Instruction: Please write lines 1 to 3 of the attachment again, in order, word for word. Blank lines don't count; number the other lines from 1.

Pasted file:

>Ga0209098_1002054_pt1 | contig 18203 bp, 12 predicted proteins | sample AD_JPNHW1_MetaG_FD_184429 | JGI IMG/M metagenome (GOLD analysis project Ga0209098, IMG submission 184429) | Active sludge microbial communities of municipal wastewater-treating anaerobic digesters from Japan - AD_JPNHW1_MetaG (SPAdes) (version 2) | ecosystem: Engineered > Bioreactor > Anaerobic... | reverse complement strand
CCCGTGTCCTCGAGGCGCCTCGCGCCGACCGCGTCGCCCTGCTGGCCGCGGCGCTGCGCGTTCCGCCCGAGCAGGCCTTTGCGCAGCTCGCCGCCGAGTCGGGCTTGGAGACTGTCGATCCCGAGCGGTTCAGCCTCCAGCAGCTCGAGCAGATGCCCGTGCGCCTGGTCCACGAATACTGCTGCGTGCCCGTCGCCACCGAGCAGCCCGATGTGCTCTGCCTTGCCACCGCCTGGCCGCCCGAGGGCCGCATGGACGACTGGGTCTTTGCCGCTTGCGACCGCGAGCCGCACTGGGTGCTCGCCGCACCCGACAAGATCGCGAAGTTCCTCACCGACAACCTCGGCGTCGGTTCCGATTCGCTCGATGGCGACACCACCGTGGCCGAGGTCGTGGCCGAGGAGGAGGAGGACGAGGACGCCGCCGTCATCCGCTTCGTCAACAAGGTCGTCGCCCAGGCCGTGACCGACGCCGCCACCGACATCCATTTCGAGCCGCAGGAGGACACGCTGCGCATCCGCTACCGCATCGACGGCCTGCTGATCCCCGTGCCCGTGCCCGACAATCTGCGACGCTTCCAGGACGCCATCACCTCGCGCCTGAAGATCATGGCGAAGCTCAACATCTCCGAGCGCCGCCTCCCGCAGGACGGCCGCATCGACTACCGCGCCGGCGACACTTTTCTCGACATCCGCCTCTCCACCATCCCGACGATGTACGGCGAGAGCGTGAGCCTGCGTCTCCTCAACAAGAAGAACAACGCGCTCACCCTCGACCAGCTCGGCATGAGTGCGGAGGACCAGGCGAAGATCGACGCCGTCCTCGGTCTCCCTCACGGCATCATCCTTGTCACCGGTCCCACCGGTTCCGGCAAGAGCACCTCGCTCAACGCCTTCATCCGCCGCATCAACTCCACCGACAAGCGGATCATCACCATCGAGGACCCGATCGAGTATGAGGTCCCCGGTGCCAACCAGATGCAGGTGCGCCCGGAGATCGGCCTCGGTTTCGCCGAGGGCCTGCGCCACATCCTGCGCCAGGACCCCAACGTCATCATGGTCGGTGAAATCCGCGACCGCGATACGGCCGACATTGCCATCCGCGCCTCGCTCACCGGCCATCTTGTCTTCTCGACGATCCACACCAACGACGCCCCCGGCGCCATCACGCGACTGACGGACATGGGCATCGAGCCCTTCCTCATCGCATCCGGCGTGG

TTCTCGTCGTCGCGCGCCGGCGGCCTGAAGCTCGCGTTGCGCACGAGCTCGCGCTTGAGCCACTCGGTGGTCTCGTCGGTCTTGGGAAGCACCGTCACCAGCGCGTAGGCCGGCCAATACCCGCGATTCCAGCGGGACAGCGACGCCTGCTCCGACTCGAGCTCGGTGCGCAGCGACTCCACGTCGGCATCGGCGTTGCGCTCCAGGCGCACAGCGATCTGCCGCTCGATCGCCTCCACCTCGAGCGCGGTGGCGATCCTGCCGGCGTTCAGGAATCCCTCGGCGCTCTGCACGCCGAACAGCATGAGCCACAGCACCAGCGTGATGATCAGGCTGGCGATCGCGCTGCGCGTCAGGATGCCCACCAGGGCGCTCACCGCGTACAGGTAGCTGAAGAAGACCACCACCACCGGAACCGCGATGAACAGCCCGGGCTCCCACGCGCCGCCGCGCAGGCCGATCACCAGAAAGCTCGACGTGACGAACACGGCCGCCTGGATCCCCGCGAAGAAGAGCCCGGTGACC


>Ga0209098_1002054_pt1 | contig 18203 bp, 12 predicted proteins | sample AD_JPNHW1_MetaG_FD_184429 | JGI IMG/M metagenome (GOLD analysis project Ga0209098, IMG submission 184429) | Active sludge microbial communities of municipal wastewater-treating anaerobic digesters from Japan - AD_JPNHW1_MetaG (SPAdes) (version 2) | ecosystem: Engineered > Bioreactor > Anaerobic... | reverse complement strand
CCCGTGTCCTCGAGGCGCCTCGCGCCGACCGCGTCGCCCTGCTGGCCGCGGCGCTGCGCGTTCCGCCCGAGCAGGCCTTTGCGCAGCTCGCCGCCGAGTCGGGCTTGGAGACTGTCGATCCCGAGCGGTTCAGCCTCCAGCAGCTCGAGCAGATGCCCGTGCGCCTGGTCCACGAATACTGCTGCGTGCCCGTCGCCACCGAGCAGCCCGATGTGCTCTGCCTTGCCACCGCCTGGCCGCCCGAGGGCCGCATGGACGACTGGGTCTTTGCCGCTTGCGACCGCGAGCCGCACTGGGTGCTCGCCGCACCCGACAAGATCGCGAAGTTCCTCACCGACAACCTCGGCGTCGGTTCCGATTCGCTCGATGGCGACACCACCGTGGCCGAGGTCGTGGCCGAGGAGGAGGAGGACGAGGACGCCGCCGTCATCCGCTTCGTCAACAAGGTCGTCGCCCAGGCCGTGACCGACGCCGCCACCGACATCCATTTCGAGCCGCAGGAGGACACGCTGCGCATCCGCTACCGCATCGACGGCCTGCTGATCCCCGTGCCCGTGCCCGACAATCTGCGACGCTTCCAGGACGCCATCACCTCGCGCCTGAAGATCATGGCGAAGCTCAACATCTCCGAGCGCCGCCTCCCGCAGGACGGCCGCATCGACTACCGCGCCGGCGACACTTTTCTCGACATCCGCCTCTCCACCATCCCGACGATGTACGGCGAGAGCGTGAGCCTGCGTCTCCTCAACAAGAAGAACAACGCGCTCACCCTCGACCAGCTCGGCATGAGTGCGGAGGACCAGGCGAAGATCGACGCCGTCCTCGGTCTCCCTCACGGCATCATCCTTGTCACCGGTCCCACCGGTTCCGGCAAGAGCACCTCGCTCAACGCCTTCATCCGCCGCATCAACTCCACCGACAAGCGGATCATCACCATCGAGGACCCGATCGAGTATGAGGTCCCCGGTGCCAACCAGATGCAGGTGCGCCCGGAGATCGGCCTCGGTTTCGCCGAGGGCCTGCGCCACATCCTGCGCCAGGACCCCAACGTCATCATGGTCGGTGAAATCCGCGACCGCGATACGGCCGACATTGCCATCCGCGCCTCGCTCACCGGCCATCTTGTCTTCTCGACGATCCACACCAACGACGCCCCCGGCGCCATCACGCGACTGACGGACATGGGCATCGAGCCCTTCCTCATCGCATCCGGCGTGG

TTCTCGTCGTCGCGCGCCGGCGGCCTGAAGCTCGCGTTGCGCACGAGCTCGCGCTTGAGCCACTCGGTGGTCTCGTCGGTCTTGGGAAGCACCGTCACCAGCGCGTAGGCCGGCCAATACCCGCGATTCCAGCGGGACAGCGACGCCTGCTCCGACTCGAGCTCGGTGCGCAGCGACTCCACGTCGGCATCGGCGTTGCGCTCCAGGCGCACAGCGATCTGCCGCTCGATCGCCTCCACCTCGAGCGCGGTGGCGATCCTGCCGGCGTTCAGGAATCCCTCGGCGCTCTGCACGCCGAACAGCATGAGCCACAGCACCAGCGTGATGATCAGGCTGGCGATCGCGCTGCGCGTCAGGATGCCCACCAGGGCGCTCACCGCGTACAGGTAGCTGAAGAAGACCACCACCACCGGAACCGCGATGAACAGCCCGGGCTCCCACGCGCCGCCGCGCAGGCCGATCACCAGAAAGCTCGACGTGACGAACACGGCCGCCTGGATCCCCGCGAAGAAGAGCCCGGTGACC